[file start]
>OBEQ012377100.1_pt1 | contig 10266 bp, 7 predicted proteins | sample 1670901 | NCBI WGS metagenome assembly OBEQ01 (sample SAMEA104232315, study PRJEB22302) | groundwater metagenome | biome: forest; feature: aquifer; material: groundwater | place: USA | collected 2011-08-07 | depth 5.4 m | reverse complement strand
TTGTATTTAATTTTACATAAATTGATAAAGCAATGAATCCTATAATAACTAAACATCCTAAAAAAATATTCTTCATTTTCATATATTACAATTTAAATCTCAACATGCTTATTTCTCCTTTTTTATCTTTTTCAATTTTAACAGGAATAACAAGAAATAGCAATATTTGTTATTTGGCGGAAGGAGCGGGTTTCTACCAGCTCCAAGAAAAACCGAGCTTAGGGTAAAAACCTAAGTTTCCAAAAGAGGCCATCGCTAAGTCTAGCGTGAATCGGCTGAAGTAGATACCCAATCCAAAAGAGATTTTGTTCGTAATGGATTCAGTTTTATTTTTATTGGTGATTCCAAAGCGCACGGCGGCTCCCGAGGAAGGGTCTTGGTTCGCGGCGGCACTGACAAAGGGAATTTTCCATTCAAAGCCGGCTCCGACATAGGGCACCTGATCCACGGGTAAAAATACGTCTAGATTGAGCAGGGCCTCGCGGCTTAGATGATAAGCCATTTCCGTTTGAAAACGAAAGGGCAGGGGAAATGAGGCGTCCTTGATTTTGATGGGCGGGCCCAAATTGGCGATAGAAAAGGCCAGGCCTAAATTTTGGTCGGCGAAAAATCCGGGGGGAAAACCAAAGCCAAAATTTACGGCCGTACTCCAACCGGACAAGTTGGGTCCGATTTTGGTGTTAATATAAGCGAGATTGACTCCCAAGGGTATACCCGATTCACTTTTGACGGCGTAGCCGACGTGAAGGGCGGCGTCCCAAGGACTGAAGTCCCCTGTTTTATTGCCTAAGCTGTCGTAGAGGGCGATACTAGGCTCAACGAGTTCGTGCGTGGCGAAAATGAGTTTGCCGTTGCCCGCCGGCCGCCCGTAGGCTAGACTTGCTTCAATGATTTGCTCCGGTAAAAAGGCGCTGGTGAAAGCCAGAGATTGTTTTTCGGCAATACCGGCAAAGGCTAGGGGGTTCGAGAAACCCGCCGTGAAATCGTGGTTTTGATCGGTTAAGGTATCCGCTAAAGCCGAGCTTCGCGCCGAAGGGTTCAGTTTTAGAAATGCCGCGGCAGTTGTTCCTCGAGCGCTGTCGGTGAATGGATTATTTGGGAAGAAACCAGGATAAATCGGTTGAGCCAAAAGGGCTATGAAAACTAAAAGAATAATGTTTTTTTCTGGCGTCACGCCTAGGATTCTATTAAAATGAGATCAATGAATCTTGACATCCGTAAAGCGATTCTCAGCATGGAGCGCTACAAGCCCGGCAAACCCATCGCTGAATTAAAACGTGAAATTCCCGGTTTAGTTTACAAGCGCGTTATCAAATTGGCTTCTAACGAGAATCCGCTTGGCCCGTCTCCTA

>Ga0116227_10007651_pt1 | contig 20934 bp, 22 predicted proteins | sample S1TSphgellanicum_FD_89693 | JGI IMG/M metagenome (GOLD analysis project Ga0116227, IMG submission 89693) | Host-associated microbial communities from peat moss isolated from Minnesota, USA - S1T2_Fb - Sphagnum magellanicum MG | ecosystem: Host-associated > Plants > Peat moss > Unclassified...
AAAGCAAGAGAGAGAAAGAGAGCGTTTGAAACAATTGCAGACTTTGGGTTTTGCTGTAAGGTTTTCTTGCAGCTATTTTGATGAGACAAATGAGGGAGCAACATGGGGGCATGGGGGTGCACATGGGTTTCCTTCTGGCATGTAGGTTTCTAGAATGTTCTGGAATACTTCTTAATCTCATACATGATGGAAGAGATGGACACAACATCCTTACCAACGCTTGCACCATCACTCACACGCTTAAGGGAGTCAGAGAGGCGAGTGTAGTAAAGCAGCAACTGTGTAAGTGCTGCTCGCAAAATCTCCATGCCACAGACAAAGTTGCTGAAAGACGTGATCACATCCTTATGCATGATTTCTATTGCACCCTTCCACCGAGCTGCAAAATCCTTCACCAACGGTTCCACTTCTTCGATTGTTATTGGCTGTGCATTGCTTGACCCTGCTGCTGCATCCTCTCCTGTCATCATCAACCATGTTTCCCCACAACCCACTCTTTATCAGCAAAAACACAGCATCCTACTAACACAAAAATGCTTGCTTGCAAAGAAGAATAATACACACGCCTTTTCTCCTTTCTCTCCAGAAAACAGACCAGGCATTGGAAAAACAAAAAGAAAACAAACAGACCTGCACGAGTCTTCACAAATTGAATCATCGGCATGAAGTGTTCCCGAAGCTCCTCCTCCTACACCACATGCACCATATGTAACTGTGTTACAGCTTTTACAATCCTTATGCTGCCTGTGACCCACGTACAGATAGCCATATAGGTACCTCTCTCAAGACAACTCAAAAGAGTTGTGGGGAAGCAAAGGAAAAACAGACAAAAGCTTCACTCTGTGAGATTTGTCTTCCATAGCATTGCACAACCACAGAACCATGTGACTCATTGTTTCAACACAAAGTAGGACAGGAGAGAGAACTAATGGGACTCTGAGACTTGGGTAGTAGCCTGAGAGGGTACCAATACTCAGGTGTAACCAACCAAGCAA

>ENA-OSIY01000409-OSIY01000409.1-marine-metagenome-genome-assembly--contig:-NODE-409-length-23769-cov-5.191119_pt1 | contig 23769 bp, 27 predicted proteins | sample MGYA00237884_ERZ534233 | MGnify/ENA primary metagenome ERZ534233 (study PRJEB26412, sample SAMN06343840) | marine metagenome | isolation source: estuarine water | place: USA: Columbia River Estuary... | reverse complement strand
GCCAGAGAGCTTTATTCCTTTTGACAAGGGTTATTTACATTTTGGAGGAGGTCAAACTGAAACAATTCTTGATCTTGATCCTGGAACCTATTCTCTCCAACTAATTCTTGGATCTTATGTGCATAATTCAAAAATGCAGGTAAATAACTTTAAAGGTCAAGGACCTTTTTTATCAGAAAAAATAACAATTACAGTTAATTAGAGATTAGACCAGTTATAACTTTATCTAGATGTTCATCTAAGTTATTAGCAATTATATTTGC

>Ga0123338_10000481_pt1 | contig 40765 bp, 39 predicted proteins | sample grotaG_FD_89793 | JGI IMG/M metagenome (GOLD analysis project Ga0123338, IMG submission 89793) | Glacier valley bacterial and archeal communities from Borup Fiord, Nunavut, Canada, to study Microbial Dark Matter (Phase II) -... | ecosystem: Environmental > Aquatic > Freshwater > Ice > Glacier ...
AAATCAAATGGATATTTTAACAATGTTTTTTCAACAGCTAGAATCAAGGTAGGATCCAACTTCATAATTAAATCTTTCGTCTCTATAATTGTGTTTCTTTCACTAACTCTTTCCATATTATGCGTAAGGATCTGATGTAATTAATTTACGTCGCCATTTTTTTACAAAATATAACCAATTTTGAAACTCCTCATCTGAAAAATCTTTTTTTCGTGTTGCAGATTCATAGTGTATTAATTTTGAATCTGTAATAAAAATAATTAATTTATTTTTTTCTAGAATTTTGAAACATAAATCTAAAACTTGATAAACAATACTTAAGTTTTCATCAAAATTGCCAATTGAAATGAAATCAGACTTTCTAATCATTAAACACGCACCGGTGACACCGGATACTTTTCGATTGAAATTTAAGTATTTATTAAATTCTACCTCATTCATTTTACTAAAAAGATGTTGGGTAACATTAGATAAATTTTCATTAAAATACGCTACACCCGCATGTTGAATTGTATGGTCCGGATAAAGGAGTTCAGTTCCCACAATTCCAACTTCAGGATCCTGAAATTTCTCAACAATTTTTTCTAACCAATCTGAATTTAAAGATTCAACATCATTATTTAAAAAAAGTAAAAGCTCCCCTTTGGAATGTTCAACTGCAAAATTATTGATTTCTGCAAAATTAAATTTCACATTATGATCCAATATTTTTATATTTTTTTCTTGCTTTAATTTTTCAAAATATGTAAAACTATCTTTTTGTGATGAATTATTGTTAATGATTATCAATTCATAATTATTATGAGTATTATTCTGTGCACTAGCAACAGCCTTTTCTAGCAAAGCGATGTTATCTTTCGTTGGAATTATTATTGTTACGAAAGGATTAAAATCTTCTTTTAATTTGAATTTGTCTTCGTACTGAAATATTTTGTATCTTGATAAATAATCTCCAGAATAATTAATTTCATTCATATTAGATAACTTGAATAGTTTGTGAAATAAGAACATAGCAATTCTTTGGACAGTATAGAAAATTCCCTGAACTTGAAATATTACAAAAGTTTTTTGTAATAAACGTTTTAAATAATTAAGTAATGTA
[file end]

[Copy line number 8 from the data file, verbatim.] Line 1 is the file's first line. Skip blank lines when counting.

AAATCAAATGGATATTTTAACAATGTTTTTTCAACAGCTAGAATCAAGGTAGGATCCAACTTCATAATTAAATCTTTCGTCTCTATAATTGTGTTTCTTTCACTAACTCTTTCCATATTATGCGTAAGGATCTGATGTAATTAATTTACGTCGCCATTTTTTTACAAAATATAACCAATTTTGAAACTCCTCATCTGAAAAATCTTTTTTTCGTGTTGCAGATTCATAGTGTATTAATTTTGAATCTGTAATAAAAATAATTAATTTATTTTTTTCTAGAATTTTGAAACATAAATCTAAAACTTGATAAACAATACTTAAGTTTTCATCAAAATTGCCAATTGAAATGAAATCAGACTTTCTAATCATTAAACACGCACCGGTGACACCGGATACTTTTCGATTGAAATTTAAGTATTTATTAAATTCTACCTCATTCATTTTACTAAAAAGATGTTGGGTAACATTAGATAAATTTTCATTAAAATACGCTACACCCGCATGTTGAATTGTATGGTCCGGATAAAGGAGTTCAGTTCCCACAATTCCAACTTCAGGATCCTGAAATTTCTCAACAATTTTTTCTAACCAATCTGAATTTAAAGATTCAACATCATTATTTAAAAAAAGTAAAAGCTCCCCTTTGGAATGTTCAACTGCAAAATTATTGATTTCTGCAAAATTAAATTTCACATTATGATCCAATATTTTTATATTTTTTTCTTGCTTTAATTTTTCAAAATATGTAAAACTATCTTTTTGTGATGAATTATTGTTAATGATTATCAATTCATAATTATTATGAGTATTATTCTGTGCACTAGCAACAGCCTTTTCTAGCAAAGCGATGTTATCTTTCGTTGGAATTATTATTGTTACGAAAGGATTAAAATCTTCTTTTAATTTGAATTTGTCTTCGTACTGAAATATTTTGTATCTTGATAAATAATCTCCAGAATAATTAATTTCATTCATATTAGATAACTTGAATAGTTTGTGAAATAAGAACATAGCAATTCTTTGGACAGTATAGAAAATTCCCTGAACTTGAAATATTACAAAAGTTTTTTGTAATAAACGTTTTAAATAATTAAGTAATGTA